Does 老only show old age? There’s a few things you should know about “老Old” in Chinese culture.
When you’re in China, you might notice just how often the word 老(lǎo) is used all around you. The frequent use is actually on account of its various meanings and the flexibility in its usage depending on situation. Literally, 老(lǎo) means “old age or a long time.” However, once it’s put together with other characters, the meaning varies. Let’s take a closer look at this necessary and versatile word.
To show respect
In Chinese, we usually put 老(lǎo) after the surname of the elderly to express respect, for examples, 张老(Zhāng lǎo), 王老(Wáng lǎo), 李老(Lǐ lǎo) and so on. [张(Zhāng), 王(Wáng) and 李(Lǐ) are three common Chinese surnames.]
Additionally, putting 老(lǎo) in front of a person’s title conveys the same degree of respect as shown above, for examples, 老师(lǎoshī, teacher), 老专家(lǎo zhuānjiā, aged expert ), 老教授(lǎo jiàoshòu, aged professor), and 老中医(lǎo zhōngyī, old doctor of Chinese traditional medicine).
Sometimes, we use 老(lǎo) not only to show respect but to also add a hint of reverence for those we mention. For examples, 老天爷(Lǎotiānyé, God or Heaven), 老总(lǎozǒng, manager), and 老板(lǎobǎn, boss) all have that added tone of esteem when spoken.
Moreover, if you have plans to visit China in the future, an important note to keep in mind is that the Chinese term for foreigners, 老外(lǎowài), is used to show a kind of respect with hospitality.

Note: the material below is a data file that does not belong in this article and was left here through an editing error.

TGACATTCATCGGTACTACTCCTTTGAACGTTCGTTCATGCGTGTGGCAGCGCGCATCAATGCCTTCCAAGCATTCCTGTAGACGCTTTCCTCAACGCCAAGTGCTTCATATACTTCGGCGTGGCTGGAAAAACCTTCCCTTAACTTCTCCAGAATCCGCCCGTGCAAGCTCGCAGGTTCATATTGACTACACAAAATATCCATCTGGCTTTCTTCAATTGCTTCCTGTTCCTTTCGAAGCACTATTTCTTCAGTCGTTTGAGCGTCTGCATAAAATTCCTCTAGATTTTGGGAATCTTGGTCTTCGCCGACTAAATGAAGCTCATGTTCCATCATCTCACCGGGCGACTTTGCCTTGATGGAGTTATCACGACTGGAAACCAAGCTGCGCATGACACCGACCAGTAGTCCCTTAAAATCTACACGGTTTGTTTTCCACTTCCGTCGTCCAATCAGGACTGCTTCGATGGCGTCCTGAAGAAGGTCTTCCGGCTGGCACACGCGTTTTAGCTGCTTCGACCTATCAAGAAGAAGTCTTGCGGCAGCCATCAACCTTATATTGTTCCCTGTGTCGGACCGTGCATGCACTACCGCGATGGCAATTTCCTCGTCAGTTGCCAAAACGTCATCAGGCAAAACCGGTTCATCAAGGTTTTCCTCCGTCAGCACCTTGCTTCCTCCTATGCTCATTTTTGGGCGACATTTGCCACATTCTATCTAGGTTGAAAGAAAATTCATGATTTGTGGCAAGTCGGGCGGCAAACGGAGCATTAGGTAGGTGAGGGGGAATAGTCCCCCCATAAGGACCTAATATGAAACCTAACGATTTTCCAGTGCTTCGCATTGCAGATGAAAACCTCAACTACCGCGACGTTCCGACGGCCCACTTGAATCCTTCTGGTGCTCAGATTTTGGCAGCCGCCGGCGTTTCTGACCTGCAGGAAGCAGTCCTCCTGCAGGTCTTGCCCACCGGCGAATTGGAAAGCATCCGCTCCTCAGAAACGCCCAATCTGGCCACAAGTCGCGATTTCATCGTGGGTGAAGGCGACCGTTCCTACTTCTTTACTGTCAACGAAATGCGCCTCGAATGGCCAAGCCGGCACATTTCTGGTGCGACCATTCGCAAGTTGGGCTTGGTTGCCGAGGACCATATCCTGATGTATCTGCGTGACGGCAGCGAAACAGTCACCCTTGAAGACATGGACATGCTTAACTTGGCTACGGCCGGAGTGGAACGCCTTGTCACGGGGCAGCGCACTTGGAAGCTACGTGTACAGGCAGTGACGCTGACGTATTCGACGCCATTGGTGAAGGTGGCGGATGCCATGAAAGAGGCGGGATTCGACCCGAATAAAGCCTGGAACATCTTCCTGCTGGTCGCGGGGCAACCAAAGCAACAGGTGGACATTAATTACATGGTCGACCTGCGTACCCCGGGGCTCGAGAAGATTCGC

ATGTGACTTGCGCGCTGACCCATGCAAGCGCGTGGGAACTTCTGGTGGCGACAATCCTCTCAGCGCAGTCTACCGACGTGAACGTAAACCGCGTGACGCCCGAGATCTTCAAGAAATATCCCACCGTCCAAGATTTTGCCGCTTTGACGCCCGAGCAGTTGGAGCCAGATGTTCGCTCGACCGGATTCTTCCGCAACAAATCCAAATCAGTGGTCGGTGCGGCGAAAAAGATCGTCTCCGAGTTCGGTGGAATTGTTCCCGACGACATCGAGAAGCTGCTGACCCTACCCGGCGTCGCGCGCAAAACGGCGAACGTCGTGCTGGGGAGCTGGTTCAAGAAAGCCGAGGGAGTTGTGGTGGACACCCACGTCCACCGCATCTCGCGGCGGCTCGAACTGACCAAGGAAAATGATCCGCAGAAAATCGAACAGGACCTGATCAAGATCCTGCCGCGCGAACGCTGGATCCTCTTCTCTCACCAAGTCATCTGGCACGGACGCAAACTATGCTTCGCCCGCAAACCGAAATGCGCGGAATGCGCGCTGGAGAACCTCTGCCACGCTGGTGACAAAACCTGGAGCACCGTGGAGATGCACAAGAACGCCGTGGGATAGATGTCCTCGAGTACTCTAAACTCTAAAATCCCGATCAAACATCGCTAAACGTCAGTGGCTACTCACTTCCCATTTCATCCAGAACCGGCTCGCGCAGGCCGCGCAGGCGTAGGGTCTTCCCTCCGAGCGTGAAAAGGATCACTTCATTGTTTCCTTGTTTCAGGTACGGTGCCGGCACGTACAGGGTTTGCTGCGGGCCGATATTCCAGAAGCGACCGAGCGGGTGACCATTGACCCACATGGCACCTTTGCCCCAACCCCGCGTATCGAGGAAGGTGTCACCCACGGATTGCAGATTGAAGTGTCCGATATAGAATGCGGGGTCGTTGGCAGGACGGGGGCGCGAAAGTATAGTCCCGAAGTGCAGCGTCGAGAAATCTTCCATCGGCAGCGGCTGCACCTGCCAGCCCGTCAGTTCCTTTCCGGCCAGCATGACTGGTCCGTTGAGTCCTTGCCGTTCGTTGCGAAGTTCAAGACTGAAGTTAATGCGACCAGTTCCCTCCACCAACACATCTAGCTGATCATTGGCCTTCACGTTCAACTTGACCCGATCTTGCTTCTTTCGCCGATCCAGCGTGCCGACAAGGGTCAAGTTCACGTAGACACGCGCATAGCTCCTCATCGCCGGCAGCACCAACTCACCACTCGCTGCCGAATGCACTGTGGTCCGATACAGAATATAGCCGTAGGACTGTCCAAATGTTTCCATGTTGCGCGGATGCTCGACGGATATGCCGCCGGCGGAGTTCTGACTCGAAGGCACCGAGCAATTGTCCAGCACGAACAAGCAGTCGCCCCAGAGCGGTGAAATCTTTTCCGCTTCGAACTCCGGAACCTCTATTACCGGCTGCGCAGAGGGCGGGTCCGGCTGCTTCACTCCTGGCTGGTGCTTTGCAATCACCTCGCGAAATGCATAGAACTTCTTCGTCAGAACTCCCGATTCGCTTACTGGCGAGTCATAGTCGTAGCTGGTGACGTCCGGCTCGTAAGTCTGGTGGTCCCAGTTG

To convey the idea of a close relationship
For peers and colleagues, 老(lǎo) denotes a certain degree of warmth and confidence. 老张(lǎo Zhāng), 老王(lǎo Wáng), 老李(lǎo Lǐ), 老赵(lǎo Zhào), and 老吴(lǎo Wú) all express this point by placing 老(lǎo) in front of a surname.
Similarly, a wife might call her husband 老公(lǎogōng), and a husband might call his wife 老婆(lǎopo). Children call their dad 老爸(lǎo bà) and their mom 老妈(lǎo mā). An elderly couple may also call each other 老伴儿(lǎo bànr).
To express the meaning of old or original
Common Chinese words to convey the meaning of old or original are 老熟人(lǎo shúrén, an old acquaintance), 老邻居(lǎo línjū, old neighbor), 老同学(lǎo tóngxué, an old classmate), 老朋友(lǎo péngyou, old friend), 老地方(lǎo dìfang, an original/usual place) and 老毛病(lǎo máobìng, old weakness/trouble).
To express very or extremely
This usage originated within dialects of northeast China, but today is in wide use in other regions as well, for examples, 大老远的(dà lǎo yuǎn de, such a long way), 老早老早的(lǎo zǎo lǎo zǎo de, very very early), 老好了(lǎo hǎo le, extremely good) etc.
To express order
We can put a number after the word 老(lǎo) to express the order or rank among brothers and sisters, for examples, 老大(lǎo dà) the eldest child, 老二(lǎo èr) the second oldest, 老三(lǎo sān) the third oldest and so on.
To mean always
Last, 老(lǎo) can be used to describe the high frequency of a situation, such as 老是生病(lǎo shì shēngbìng, constant illness), 老是迟到(lǎo shì chídào, always late) etc.